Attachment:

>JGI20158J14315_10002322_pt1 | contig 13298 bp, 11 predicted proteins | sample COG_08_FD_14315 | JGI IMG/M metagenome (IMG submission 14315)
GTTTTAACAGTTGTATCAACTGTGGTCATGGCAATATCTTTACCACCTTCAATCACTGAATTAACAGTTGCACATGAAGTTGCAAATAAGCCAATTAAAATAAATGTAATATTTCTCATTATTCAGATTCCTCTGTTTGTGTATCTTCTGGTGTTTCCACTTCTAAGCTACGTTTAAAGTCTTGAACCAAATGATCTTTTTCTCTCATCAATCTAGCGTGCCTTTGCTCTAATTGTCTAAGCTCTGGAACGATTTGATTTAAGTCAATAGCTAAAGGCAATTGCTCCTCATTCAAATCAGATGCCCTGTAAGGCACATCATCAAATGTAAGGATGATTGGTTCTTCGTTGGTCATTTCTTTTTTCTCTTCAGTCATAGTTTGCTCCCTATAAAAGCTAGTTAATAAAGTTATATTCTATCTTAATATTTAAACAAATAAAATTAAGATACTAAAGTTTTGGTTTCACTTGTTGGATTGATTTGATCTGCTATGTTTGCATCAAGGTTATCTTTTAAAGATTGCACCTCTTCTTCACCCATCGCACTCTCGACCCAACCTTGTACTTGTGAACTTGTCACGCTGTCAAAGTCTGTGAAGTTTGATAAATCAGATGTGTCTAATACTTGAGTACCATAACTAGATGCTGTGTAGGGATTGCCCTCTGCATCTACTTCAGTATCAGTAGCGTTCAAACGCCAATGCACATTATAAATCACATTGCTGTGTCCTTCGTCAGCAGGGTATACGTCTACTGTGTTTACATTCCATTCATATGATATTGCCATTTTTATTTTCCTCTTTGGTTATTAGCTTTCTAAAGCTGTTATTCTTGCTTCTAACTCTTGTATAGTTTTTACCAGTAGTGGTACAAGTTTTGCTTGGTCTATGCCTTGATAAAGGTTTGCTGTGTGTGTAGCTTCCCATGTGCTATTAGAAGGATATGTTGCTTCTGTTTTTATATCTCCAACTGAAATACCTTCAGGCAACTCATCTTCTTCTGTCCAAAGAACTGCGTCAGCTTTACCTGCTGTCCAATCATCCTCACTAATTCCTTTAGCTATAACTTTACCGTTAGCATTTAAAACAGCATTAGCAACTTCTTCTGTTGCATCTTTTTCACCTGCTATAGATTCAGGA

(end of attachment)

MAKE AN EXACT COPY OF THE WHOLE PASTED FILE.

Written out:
>JGI20158J14315_10002322_pt1 | contig 13298 bp, 11 predicted proteins | sample COG_08_FD_14315 | JGI IMG/M metagenome (IMG submission 14315)
GTTTTAACAGTTGTATCAACTGTGGTCATGGCAATATCTTTACCACCTTCAATCACTGAATTAACAGTTGCACATGAAGTTGCAAATAAGCCAATTAAAATAAATGTAATATTTCTCATTATTCAGATTCCTCTGTTTGTGTATCTTCTGGTGTTTCCACTTCTAAGCTACGTTTAAAGTCTTGAACCAAATGATCTTTTTCTCTCATCAATCTAGCGTGCCTTTGCTCTAATTGTCTAAGCTCTGGAACGATTTGATTTAAGTCAATAGCTAAAGGCAATTGCTCCTCATTCAAATCAGATGCCCTGTAAGGCACATCATCAAATGTAAGGATGATTGGTTCTTCGTTGGTCATTTCTTTTTTCTCTTCAGTCATAGTTTGCTCCCTATAAAAGCTAGTTAATAAAGTTATATTCTATCTTAATATTTAAACAAATAAAATTAAGATACTAAAGTTTTGGTTTCACTTGTTGGATTGATTTGATCTGCTATGTTTGCATCAAGGTTATCTTTTAAAGATTGCACCTCTTCTTCACCCATCGCACTCTCGACCCAACCTTGTACTTGTGAACTTGTCACGCTGTCAAAGTCTGTGAAGTTTGATAAATCAGATGTGTCTAATACTTGAGTACCATAACTAGATGCTGTGTAGGGATTGCCCTCTGCATCTACTTCAGTATCAGTAGCGTTCAAACGCCAATGCACATTATAAATCACATTGCTGTGTCCTTCGTCAGCAGGGTATACGTCTACTGTGTTTACATTCCATTCATATGATATTGCCATTTTTATTTTCCTCTTTGGTTATTAGCTTTCTAAAGCTGTTATTCTTGCTTCTAACTCTTGTATAGTTTTTACCAGTAGTGGTACAAGTTTTGCTTGGTCTATGCCTTGATAAAGGTTTGCTGTGTGTGTAGCTTCCCATGTGCTATTAGAAGGATATGTTGCTTCTGTTTTTATATCTCCAACTGAAATACCTTCAGGCAACTCATCTTCTTCTGTCCAAAGAACTGCGTCAGCTTTACCTGCTGTCCAATCATCCTCACTAATTCCTTTAGCTATAACTTTACCGTTAGCATTTAAAACAGCATTAGCAACTTCTTCTGTTGCATCTTTTTCACCTGCTATAGATTCAGGA